Georgian Prime Minister Irakli Garibashvili and other officials today dismissed the demands of Namakhvani HPP protesters as “an ultimatum,” and maintained their position – that dialogue is necessary to better inform the activists on their concerns about the controversial project.
The activists have said that resources for dialogue with the government are exhausted, arguing the authorities do not consider making significant concessions. Protesters plan “paralyzing” the capital with traffic blockages if their demands are not met.
Prime Minister Irakli Garibashvili said talking ultimatums is “a relic of the 90s … when under the veil of pseudo-patriotism, every activist used to presented themselves as very good experts in energy, agriculture, transportation, railway.”
The Georgian PM argued the authorities have made numerous attempts at holding dialogue with the protesters, and are ready to continue the efforts. But he warned the protesters against “going beyond the law,” alluding to the planned traffic disruptions.
Echoing the PM’s statement, Economy Minister Natia Turnava called on the activists to engage in dialogue. “Radicalization is not the right way to clear all, including technical, details concerning the [Namakhvani] project,” she said.
“Various calls to block, paralyze [the city] are particularly unacceptable,” the Minister added.
“The language of ultimatums … has never been productive,” stated on his part Levan Davitashvili, Environmental Protection Minister. He maintained the GD’s position that dialogue and communication efforts are necessary to inform the activists on issues of concern.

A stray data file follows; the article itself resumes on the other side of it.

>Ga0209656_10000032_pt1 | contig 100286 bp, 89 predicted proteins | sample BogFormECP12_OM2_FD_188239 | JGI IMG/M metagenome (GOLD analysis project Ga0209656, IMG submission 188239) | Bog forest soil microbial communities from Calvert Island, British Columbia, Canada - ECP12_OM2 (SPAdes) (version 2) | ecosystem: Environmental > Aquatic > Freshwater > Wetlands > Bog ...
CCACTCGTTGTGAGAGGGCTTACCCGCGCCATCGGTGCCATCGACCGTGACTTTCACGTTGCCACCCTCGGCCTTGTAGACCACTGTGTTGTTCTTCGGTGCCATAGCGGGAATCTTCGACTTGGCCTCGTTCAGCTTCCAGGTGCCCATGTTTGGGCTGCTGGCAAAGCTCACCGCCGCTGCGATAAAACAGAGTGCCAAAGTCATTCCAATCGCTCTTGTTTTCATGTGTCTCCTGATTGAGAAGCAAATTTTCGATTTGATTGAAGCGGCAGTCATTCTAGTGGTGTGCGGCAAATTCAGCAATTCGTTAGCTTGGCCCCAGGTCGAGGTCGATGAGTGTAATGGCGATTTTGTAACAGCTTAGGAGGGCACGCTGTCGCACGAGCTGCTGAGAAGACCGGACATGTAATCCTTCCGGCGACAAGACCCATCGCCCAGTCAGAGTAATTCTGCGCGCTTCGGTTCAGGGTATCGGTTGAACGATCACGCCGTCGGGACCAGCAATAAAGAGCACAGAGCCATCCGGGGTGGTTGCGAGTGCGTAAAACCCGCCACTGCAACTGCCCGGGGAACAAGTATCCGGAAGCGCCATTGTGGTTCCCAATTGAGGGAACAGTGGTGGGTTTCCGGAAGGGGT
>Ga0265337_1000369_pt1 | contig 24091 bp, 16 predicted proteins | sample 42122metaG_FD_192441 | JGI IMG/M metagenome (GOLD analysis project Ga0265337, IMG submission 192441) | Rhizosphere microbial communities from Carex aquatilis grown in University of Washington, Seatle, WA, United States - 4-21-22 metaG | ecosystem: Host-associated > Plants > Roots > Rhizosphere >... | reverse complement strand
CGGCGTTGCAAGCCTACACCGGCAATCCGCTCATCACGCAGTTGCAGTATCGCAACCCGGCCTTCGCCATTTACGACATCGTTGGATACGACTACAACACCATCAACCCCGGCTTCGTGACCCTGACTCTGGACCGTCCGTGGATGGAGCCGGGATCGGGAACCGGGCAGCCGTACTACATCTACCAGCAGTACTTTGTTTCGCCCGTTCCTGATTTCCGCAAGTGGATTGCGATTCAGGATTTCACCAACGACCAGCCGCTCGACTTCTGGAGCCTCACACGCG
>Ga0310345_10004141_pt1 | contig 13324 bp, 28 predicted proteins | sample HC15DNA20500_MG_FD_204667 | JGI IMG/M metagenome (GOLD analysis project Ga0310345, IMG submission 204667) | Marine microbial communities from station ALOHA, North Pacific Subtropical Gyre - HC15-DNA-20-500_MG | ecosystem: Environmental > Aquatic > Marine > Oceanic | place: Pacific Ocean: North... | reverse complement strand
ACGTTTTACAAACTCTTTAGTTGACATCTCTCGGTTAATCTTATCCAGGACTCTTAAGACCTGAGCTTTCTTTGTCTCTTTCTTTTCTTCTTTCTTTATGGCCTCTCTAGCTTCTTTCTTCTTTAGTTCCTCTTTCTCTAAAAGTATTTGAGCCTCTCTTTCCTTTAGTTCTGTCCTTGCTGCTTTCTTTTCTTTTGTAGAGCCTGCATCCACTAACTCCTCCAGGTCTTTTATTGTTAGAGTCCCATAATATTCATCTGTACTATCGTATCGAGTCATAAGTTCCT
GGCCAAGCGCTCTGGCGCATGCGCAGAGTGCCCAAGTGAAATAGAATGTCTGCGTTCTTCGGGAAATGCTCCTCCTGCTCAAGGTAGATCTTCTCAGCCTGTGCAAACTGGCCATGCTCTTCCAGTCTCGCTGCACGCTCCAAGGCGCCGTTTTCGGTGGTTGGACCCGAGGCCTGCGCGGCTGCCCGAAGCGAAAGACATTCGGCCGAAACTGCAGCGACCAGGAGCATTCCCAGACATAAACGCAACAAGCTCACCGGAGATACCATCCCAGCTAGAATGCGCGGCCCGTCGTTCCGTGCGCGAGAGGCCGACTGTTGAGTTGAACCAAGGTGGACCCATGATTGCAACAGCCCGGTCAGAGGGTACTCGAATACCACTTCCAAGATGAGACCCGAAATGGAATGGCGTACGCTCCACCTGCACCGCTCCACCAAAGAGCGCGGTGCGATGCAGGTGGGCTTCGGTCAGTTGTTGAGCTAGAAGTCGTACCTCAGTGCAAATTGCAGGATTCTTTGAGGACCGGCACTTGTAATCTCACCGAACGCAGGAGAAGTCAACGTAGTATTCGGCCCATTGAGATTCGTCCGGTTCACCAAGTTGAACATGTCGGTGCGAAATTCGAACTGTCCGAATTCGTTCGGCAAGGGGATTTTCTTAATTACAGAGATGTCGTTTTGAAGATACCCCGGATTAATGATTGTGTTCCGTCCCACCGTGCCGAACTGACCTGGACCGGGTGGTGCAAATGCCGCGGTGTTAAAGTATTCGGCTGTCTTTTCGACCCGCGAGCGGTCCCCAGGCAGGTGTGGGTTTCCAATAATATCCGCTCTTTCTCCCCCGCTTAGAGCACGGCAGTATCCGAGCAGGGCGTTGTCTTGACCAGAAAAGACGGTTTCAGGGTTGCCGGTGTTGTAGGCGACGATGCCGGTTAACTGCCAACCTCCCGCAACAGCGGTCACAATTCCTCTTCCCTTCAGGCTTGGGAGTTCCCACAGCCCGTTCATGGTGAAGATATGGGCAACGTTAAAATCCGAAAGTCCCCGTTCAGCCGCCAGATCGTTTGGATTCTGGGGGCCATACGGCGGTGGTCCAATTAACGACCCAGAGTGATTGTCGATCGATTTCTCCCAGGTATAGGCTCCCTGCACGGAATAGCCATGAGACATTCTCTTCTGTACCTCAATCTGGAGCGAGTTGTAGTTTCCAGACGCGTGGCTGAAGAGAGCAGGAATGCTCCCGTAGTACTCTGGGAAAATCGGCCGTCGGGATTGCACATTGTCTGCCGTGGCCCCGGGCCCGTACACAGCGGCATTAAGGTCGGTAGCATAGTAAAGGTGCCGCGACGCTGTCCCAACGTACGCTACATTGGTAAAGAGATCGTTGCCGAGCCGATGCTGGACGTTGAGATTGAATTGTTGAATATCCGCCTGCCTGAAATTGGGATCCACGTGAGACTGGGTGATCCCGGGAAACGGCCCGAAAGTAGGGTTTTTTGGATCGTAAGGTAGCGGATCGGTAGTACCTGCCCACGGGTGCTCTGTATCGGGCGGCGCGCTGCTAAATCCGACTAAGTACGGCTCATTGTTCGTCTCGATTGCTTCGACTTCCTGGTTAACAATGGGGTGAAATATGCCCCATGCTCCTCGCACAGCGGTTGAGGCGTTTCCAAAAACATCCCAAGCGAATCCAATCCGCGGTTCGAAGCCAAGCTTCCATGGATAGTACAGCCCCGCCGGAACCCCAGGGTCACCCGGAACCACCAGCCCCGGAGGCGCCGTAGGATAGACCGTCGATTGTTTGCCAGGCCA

Parliament Speaker Kakha Kuchava was so far the only official to respond with specific steps related to the protester’s demands. He said lawmakers have agreed to begin working on an energy policy that will enable Georgia to pursue energy independence without “excessive environmental impact.”
He called for all stakeholder’s participation in the working process. Protest leader Varlam Goletiani announced later that Speaker Kuchava has invited the activists for a meeting, which they have agreed to and is expected to take place today.
During a massive rally in Tbilisi yesterday, the protesters reiterated earlier demands of terminating the government’s contract with Namakhvani HPP investor and the Enka Renewables company to leave the Rioni valley. They also called for launching criminal investigations against officials involved in drafting and signing the document, including Economy Minister Natia Turnava, and imposing a moratorium on similar projects until a coordinated energy policy is developed.
Follow our Namakhvani tag for earlier developments about the controversial project.